See Col. iv. 14136:611
Of Lukes acquaintance with the other apostles we know nothing, although, if we suppose him to have been the author of the “We” sections in the Acts, he was with Paul in Jerusalem at the time he was taken prisoner (Acts xxi.), when he met James at least, and possibly others of the Twelve. It is not at all improbable that in the course of his life he became acquainted with several of the apostles.136:612
The testimony to the existence of our third Gospel, although it is not so old as that for Matthew and Mark, is still very early. It was used by Marcion, who based upon it his own mutilated gospel, and is quoted very frequently by Justin Martyr. The Gospel is first distinctly ascribed to Luke by Irenæus (III. 1. 1) and by the Muratorian Fragment. From that time on tradition was unanimous both as to its authorship and its authority. The common opinion—still defended by the great majority of conservative critics—has always been that the third Gospel was written before the destruction of Jerusalem. The radical critics of the present century, however, bring its composition down to a latter date—ranging all the way from 70 to 140 (the latter is Baurs date, which is now universally recognized as very wild). Many conservative critics put its composition after the destruction of Jerusalem on account of the peculiar form of its eschatological discourses—e.g. Weiss, who puts it between 70 and 80 (while putting Matthew and Mark before the destruction of Jerusalem). The traditional and still prevalent opinion is that Lukes Gospel was written later than those of Matthew and Mark. See the various commentaries and New Testament Introductions, and for a clear exhibition of the synoptical problem in general, see Schaffs Ch. Hist. I. p. 607 sqq. On Luke in particular, p. 648 sqq.136:613 136:614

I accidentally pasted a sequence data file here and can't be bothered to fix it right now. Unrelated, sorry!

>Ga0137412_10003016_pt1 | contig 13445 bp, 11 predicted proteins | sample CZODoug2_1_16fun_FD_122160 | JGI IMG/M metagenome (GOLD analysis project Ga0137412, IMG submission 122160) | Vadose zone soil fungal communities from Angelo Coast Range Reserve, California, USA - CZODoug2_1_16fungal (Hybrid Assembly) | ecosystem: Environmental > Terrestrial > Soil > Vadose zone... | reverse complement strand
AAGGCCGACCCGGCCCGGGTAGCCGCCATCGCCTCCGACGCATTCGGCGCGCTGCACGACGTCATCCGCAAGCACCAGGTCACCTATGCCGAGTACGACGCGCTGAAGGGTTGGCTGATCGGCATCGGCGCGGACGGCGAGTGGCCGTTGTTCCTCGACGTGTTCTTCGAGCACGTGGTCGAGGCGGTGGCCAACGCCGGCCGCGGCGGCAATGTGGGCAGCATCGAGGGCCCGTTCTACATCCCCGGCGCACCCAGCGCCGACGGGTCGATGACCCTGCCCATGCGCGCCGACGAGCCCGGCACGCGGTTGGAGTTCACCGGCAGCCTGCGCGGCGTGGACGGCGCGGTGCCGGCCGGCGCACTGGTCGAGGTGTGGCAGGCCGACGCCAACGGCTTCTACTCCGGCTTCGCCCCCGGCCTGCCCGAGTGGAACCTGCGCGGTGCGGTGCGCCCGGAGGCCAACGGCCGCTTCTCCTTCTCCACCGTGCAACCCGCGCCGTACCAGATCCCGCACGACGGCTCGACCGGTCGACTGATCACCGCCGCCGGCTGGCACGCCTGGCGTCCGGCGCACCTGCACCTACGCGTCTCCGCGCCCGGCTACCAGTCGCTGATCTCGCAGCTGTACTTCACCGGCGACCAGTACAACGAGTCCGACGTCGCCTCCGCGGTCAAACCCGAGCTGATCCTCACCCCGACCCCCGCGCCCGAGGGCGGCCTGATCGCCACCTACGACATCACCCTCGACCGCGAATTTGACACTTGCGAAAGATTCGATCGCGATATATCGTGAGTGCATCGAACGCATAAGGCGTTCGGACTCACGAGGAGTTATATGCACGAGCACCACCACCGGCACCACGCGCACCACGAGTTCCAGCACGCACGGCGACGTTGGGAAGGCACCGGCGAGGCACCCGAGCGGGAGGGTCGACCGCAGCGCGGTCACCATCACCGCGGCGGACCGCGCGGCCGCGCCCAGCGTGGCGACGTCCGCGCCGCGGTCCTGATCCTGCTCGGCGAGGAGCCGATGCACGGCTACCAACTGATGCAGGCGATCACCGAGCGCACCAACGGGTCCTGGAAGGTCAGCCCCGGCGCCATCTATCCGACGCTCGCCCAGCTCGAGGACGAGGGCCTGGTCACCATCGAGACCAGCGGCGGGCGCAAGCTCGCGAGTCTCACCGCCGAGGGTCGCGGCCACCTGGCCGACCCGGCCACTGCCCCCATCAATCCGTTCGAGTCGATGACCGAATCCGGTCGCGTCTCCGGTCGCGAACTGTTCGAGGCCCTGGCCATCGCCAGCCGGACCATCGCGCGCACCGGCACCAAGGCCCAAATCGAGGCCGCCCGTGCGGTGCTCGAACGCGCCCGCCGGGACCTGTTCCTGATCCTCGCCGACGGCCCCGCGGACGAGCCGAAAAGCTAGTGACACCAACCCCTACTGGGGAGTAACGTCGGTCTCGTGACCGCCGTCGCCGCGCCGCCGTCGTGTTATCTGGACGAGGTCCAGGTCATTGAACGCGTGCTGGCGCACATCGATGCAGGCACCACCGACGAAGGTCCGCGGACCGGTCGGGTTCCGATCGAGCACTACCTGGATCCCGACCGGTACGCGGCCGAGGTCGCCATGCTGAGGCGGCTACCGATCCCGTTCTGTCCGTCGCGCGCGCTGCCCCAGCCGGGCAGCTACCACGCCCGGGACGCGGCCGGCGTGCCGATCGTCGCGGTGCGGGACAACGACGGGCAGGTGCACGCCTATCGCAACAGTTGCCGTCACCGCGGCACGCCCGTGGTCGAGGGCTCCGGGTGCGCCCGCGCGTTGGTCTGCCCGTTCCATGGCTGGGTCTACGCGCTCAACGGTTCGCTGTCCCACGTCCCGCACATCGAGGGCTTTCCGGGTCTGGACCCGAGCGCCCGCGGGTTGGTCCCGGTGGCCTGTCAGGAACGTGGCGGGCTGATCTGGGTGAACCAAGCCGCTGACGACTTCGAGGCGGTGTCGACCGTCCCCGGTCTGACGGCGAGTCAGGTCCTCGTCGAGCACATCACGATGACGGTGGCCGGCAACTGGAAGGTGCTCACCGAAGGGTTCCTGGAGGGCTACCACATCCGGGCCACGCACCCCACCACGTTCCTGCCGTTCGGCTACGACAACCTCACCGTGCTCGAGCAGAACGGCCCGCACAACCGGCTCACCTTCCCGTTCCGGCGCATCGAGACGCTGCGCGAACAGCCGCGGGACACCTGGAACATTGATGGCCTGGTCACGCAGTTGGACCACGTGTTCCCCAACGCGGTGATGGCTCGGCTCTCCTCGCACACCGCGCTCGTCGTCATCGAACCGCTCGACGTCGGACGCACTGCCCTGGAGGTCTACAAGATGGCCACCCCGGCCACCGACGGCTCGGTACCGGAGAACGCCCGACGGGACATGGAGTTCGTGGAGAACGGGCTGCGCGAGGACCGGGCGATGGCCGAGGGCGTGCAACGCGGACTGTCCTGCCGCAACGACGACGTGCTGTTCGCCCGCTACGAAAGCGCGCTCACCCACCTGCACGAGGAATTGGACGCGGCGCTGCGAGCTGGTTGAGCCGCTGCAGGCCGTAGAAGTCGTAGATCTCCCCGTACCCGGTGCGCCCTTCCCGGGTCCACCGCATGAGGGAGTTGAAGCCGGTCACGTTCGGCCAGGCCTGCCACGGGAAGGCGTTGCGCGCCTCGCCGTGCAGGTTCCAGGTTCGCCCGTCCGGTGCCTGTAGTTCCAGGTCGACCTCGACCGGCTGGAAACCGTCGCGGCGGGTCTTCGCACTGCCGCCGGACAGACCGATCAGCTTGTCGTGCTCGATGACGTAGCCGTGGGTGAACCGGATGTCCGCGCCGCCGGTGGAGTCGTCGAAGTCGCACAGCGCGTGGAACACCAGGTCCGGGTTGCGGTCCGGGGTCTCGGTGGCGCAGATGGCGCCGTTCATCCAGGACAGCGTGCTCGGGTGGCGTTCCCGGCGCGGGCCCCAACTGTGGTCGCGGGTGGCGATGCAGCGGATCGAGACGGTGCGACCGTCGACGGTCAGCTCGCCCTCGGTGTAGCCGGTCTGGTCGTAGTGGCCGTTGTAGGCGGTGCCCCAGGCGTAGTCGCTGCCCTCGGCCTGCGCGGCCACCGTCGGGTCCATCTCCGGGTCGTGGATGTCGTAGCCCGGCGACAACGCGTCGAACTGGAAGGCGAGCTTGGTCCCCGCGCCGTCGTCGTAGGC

Traces of a knowledge of the Acts are found in the Apostolic Fathers, in Justin, and in Tatian, and before the end of the second century the book occupied a place in the Canon undisputed except by heretics, such as the Marcionites, Manicheans, &c. The Muratorian Fragment and Irenæus (III. 14) are the first to mention Luke as the author of the Acts, but from that time on tradition has been unanimous in ascribing it to him. The only exception occurs in the case of Photius (ad Amphil. Quæst. 123, ed. Migne), who states that the work was ascribed by some to Clement, by others to Barnabas, and by others to Luke; but it is probable as Weiss remarks that Photius, in this case, confuses the Acts with the Epistle to the Hebrews. As to the date of its composition. Irenæus (III. 1. 1) seems (one cannot speak with certainty, as some have done) to put it after the death of Peter and Paul, and therefore, necessarily, the Acts still later. The Muratorian Fragment implies that the work was written at least after the death of Peter. Later, however, the tradition arose that the work was written during the lifetime of Paul (so Jerome, de vir. ill. 7), and this has been the prevailing opinion among conservative scholars ever since, although many put the composition between the death of Paul and the destruction of Jerusalem; while some (e.g. Weiss) put it after the destruction of Jerusalem, though still assigning it to Luke. The opposite school of critics deny Lukes authorship, throwing the book into the latter part of the first century (Scholten, Hilgenfeld, &c.), or into the times of Trajan and Hadrian (e.g. Volkmar, Keim, Hausrath, &c.). The Tübingen School saw in the Acts a “tendency-writing,” in which the history was intentionally perverted. This theory finds few supporters at present, even among the most extreme critics, all of whom, however, consider the book a source of the second rank, containing much that is legendary and distorted and irreconcilable with Pauls Epistles, which are looked upon as the only reliable source. The question turns upon the relation of the author of the “we” sections to the editor of the whole. Conservative scholars agree with universal tradition in identifying them (though this is not necessary in order to maintain the historical accuracy of the work), while the opposite school denies the identity, considering the “we” sections authentic historical accounts from the pen of a companion of Paul, which were afterward incorporated into a larger work by one who was not a pupil of Paul. The identity of the author of the third Gospel and of the Acts is now admitted by all parties. See the various Commentaries and New Testament Introductions; and upon the sources of the Acts, compare especially Weizsäckers Apost. Zeitalter, p. 182 sqq., and Weiss Einleitung, p. 569 sq.137:615